UPDATE: Amazon buying Whole Foods in $13.7B deal
Online juggernaut Amazon is buying Whole Foods in a deal valued at about $13.7 billion, including debt.
BY BEN POPKEN, NBC News
(NBC News) - Internet retail giant Amazon will buy leading natural and organic supermarket chain Whole Foods in a deal valued at $13.7 billion, the companies announced Friday.
“Millions of people love Whole Foods Market because they offer the best natural and organic foods, and they make it fun to eat healthy,” said Jeff Bezos, Amazon founder and CEO in a statement.
“This partnership presents an opportunity to maximize value for Whole Foods Market’s shareholders, while at the same time extending our mission and bringing the highest quality, experience, convenience and innovation to our customers,” said John Mackey, Whole Foods Market co-founder and CEO in a statement.
Would love to see some of Amazon's pricing discipline at Whole Foods. Also, drone deliveries of Kale.— Justin Wolfers (@JustinWolfers) June 16, 2017
Amazon has been exploring real-world brick and mortar retail stores lately, launching several physical bookstores and adding a customer pick-up option to its AmazonFresh grocery service, with varying results.
“This is an earthquake rattling through the grocery sector as well as the retail world. We can only imagine the technological innovation that Amazon will bring to the purchasing experience for the consumer," said Bankrate.com senior economic analyst Mark Hamrick.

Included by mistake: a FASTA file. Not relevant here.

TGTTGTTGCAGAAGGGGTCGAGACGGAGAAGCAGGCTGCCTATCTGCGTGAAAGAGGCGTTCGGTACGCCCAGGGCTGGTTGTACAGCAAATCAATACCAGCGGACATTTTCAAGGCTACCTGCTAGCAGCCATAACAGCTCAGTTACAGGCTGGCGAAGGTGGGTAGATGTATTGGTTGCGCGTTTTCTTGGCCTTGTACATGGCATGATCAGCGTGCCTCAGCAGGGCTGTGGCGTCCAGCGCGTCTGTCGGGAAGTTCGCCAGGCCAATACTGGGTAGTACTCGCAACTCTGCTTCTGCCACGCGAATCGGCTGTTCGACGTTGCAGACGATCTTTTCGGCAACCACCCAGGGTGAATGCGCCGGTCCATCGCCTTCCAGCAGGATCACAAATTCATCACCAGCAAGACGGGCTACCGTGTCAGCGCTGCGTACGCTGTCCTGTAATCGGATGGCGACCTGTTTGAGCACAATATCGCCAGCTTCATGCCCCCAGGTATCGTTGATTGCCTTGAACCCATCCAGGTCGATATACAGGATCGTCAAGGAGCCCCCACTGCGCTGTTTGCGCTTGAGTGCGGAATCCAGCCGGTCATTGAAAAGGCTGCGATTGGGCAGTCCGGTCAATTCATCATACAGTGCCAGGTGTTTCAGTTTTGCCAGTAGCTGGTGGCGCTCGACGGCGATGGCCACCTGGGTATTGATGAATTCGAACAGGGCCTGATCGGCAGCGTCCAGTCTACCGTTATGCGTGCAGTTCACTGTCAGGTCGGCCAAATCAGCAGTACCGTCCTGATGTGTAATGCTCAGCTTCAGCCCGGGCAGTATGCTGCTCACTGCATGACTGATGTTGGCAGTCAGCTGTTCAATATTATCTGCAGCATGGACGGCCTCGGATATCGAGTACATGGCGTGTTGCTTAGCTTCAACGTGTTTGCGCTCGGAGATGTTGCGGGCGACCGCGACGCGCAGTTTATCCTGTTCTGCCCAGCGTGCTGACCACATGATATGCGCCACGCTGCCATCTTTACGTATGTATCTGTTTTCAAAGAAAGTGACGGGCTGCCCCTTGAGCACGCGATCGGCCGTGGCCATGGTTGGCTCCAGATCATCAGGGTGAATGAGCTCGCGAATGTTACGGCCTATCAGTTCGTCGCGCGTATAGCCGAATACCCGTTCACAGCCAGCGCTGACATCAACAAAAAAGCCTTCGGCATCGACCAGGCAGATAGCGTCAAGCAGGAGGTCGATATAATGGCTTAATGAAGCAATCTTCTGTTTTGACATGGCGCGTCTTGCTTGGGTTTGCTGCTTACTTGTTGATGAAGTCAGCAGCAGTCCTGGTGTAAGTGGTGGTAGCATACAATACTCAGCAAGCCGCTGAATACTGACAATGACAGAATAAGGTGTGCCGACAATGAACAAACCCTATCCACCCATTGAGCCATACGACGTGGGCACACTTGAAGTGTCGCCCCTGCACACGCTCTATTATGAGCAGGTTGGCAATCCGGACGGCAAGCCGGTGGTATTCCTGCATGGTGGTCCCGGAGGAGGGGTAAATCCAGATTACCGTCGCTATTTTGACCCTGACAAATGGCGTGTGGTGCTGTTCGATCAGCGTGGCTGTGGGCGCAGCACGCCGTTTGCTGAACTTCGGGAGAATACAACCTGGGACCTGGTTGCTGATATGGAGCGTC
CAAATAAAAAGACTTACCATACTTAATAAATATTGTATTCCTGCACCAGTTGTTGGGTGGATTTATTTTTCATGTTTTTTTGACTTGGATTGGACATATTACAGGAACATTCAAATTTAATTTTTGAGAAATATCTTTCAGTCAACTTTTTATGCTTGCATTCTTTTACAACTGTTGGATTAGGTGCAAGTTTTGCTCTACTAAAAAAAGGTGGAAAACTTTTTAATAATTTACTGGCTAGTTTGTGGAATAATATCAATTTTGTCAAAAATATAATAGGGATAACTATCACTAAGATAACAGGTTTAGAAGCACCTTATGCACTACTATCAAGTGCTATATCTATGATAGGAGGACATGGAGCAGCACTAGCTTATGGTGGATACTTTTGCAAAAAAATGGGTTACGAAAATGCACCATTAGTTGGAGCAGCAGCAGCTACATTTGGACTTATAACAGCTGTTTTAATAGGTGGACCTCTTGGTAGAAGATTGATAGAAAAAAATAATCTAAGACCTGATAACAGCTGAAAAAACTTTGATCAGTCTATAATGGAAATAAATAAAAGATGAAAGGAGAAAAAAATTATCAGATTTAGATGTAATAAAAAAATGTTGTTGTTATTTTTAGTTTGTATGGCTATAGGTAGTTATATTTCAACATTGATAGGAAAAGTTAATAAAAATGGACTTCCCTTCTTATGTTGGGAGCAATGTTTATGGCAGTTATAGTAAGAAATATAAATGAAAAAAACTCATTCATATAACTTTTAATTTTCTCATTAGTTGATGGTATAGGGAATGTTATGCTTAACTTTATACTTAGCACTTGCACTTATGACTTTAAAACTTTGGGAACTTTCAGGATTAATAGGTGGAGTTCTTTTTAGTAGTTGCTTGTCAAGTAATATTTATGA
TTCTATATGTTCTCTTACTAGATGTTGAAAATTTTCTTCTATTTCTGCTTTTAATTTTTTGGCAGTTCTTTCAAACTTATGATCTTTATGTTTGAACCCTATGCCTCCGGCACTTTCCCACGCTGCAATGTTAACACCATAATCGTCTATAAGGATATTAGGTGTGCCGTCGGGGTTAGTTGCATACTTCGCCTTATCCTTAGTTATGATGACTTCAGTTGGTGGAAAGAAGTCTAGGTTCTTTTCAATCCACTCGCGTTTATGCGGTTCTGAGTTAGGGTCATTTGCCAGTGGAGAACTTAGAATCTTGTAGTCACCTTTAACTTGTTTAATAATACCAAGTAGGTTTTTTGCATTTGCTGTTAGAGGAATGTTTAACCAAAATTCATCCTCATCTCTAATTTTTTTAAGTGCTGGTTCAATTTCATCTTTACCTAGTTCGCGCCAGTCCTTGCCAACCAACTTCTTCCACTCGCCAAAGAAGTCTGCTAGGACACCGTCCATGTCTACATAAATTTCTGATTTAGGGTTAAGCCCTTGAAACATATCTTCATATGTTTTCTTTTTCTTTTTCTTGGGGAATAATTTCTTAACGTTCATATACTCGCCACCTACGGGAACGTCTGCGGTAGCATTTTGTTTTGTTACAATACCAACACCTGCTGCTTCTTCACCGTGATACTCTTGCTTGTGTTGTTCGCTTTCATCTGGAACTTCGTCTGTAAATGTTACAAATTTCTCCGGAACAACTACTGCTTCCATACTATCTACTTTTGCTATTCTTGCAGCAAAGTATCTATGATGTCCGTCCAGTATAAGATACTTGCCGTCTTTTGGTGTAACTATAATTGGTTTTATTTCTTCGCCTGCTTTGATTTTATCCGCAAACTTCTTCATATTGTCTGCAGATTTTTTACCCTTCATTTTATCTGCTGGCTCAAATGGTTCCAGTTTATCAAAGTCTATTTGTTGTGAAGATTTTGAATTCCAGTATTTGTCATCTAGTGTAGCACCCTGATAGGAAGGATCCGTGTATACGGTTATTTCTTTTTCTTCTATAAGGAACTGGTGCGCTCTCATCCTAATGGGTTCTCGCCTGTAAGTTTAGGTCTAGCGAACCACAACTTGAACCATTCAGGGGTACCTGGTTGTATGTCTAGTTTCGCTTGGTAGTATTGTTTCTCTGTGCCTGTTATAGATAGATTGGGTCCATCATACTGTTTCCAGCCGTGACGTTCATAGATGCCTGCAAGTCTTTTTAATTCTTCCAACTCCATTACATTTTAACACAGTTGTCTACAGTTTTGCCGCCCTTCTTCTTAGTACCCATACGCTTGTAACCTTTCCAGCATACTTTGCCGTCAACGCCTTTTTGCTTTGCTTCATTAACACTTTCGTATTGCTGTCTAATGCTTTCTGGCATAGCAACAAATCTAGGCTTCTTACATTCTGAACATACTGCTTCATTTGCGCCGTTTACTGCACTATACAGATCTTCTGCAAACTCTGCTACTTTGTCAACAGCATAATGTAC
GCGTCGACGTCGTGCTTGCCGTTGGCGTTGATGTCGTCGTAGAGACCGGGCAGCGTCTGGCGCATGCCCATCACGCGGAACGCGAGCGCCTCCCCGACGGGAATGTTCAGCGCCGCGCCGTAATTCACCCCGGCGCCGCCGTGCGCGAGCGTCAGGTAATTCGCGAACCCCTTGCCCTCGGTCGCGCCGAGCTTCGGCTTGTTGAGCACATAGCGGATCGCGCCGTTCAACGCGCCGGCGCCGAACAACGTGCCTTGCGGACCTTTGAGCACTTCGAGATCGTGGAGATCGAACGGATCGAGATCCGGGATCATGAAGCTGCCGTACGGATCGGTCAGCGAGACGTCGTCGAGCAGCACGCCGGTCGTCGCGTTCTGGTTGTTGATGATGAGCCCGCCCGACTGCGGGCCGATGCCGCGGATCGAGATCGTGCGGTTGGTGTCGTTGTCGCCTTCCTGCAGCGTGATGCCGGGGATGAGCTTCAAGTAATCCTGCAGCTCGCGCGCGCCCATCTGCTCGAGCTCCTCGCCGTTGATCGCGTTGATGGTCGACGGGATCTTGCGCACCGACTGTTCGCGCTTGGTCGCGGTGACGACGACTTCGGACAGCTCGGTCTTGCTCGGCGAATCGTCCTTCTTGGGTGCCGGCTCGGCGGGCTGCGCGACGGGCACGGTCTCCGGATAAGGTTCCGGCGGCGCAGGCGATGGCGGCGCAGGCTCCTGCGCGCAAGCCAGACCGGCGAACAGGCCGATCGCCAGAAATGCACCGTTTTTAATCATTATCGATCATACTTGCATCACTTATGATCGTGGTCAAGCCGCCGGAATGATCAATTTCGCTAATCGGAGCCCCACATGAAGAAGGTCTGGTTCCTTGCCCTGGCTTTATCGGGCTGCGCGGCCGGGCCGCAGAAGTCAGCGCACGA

"Now, we can see in hindsight that its recent dithering around the brick-and-mortar experience, as an experiment, was only a rumbling of the seismic event in the offing,” he said.
Amazon did not just buy Whole Foods grocery stores. It bought 431 upper-income, prime-location distribution nodes for everything it does.— Dennis K. Berman (@dkberman) June 16, 2017
Following a decline in sales, Mackey has been under pressure from activist investors lately to either restructure or sell itself after his longstanding co-CEO who was more involved with daily operations stepped down.
In a recent interview with Texas Monthly, Mackey called the investors "greedy bastards."
Supermarket shares slumped on the merger news, with Target dropping by 12 percent, Kroger by 14 percent, and Walmart by almost 6 percent.
Whole Foods stocks soared over 26 percent on the news.